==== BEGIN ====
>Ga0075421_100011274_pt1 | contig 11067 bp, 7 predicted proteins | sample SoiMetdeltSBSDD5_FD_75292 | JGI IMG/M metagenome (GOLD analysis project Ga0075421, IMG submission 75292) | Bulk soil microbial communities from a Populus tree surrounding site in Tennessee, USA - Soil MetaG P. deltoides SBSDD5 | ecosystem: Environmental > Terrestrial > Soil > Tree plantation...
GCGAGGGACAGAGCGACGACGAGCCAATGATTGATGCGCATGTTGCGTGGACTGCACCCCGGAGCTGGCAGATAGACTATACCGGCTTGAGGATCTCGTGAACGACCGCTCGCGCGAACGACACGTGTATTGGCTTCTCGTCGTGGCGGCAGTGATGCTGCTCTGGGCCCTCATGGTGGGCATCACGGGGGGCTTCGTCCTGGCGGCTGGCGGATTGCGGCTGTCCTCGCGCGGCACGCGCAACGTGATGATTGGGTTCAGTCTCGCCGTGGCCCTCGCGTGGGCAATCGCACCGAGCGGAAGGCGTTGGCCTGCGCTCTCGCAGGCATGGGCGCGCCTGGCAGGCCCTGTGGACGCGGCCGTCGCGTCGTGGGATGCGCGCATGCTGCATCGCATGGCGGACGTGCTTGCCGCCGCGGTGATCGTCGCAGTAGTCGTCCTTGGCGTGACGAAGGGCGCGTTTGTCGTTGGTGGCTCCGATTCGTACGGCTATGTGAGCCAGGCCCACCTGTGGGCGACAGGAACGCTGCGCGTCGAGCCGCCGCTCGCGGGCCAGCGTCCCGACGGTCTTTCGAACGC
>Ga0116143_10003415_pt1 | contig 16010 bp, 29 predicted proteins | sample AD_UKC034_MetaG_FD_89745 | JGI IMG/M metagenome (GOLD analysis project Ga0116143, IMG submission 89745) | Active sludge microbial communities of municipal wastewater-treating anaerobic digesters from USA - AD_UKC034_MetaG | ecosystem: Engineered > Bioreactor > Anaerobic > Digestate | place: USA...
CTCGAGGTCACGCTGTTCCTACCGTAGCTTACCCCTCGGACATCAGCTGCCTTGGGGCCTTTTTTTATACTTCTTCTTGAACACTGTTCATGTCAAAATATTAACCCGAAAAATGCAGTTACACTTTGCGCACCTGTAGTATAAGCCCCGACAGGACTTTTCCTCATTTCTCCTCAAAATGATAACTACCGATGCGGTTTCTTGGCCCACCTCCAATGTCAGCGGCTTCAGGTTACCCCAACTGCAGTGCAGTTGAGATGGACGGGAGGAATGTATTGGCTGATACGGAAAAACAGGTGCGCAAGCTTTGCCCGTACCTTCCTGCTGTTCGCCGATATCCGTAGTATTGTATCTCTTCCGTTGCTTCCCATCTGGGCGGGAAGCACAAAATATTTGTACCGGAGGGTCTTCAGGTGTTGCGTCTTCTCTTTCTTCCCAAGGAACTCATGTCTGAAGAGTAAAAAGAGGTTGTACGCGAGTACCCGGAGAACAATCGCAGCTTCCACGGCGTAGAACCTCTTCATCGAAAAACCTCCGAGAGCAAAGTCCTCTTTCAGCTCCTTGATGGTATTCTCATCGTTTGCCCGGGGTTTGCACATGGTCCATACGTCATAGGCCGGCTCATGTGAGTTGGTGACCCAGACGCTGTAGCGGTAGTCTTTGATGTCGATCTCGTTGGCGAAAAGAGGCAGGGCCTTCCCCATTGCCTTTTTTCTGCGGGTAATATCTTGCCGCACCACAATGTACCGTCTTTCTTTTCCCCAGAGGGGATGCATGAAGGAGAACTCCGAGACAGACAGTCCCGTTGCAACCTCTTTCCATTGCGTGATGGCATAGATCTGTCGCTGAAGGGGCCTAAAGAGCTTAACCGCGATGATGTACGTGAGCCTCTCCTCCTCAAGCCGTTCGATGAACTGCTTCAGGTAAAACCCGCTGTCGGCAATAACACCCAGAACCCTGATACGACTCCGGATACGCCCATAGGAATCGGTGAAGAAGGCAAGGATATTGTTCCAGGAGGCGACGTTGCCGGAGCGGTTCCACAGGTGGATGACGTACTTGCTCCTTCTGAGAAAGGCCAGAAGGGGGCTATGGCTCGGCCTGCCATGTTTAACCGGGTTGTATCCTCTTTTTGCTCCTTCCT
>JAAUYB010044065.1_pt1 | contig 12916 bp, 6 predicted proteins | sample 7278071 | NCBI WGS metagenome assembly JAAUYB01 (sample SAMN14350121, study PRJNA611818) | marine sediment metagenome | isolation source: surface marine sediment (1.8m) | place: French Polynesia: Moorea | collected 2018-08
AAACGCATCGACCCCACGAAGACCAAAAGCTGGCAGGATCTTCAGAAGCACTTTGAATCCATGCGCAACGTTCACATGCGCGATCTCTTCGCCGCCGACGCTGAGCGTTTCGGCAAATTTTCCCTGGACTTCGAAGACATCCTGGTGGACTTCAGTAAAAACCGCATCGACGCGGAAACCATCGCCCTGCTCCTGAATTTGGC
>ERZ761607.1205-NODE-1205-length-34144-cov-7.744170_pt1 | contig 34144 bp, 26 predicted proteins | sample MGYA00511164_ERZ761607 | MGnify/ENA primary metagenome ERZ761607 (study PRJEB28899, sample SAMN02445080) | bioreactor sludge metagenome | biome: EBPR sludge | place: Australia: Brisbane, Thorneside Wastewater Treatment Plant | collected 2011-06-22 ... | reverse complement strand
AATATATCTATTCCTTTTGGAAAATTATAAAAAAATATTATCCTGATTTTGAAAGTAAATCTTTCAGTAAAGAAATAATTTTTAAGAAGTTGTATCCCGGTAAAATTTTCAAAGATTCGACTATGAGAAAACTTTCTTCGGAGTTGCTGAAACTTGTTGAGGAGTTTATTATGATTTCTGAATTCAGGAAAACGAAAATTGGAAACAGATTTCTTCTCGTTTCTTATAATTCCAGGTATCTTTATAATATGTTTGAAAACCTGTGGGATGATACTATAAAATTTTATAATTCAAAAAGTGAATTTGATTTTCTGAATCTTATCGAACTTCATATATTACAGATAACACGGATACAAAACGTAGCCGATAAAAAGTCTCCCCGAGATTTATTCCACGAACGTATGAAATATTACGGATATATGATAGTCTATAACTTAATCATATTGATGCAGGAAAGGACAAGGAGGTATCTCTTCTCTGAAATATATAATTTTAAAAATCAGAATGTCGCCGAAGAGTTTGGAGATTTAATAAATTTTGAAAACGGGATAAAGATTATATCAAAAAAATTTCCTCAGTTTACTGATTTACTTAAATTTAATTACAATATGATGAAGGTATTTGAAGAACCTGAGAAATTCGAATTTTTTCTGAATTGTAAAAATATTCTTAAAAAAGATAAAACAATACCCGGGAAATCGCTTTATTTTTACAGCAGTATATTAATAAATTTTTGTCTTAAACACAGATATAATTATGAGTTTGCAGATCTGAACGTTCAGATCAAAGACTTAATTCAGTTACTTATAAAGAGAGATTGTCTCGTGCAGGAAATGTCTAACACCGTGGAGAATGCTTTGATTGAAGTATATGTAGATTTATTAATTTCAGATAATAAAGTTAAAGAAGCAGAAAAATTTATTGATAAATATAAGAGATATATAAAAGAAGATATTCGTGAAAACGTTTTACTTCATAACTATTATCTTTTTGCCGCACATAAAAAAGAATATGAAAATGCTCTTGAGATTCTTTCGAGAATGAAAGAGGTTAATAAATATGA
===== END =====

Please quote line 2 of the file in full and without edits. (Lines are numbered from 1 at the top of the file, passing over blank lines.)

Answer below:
GCGAGGGACAGAGCGACGACGAGCCAATGATTGATGCGCATGTTGCGTGGACTGCACCCCGGAGCTGGCAGATAGACTATACCGGCTTGAGGATCTCGTGAACGACCGCTCGCGCGAACGACACGTGTATTGGCTTCTCGTCGTGGCGGCAGTGATGCTGCTCTGGGCCCTCATGGTGGGCATCACGGGGGGCTTCGTCCTGGCGGCTGGCGGATTGCGGCTGTCCTCGCGCGGCACGCGCAACGTGATGATTGGGTTCAGTCTCGCCGTGGCCCTCGCGTGGGCAATCGCACCGAGCGGAAGGCGTTGGCCTGCGCTCTCGCAGGCATGGGCGCGCCTGGCAGGCCCTGTGGACGCGGCCGTCGCGTCGTGGGATGCGCGCATGCTGCATCGCATGGCGGACGTGCTTGCCGCCGCGGTGATCGTCGCAGTAGTCGTCCTTGGCGTGACGAAGGGCGCGTTTGTCGTTGGTGGCTCCGATTCGTACGGCTATGTGAGCCAGGCCCACCTGTGGGCGACAGGAACGCTGCGCGTCGAGCCGCCGCTCGCGGGCCAGCGTCCCGACGGTCTTTCGAACGC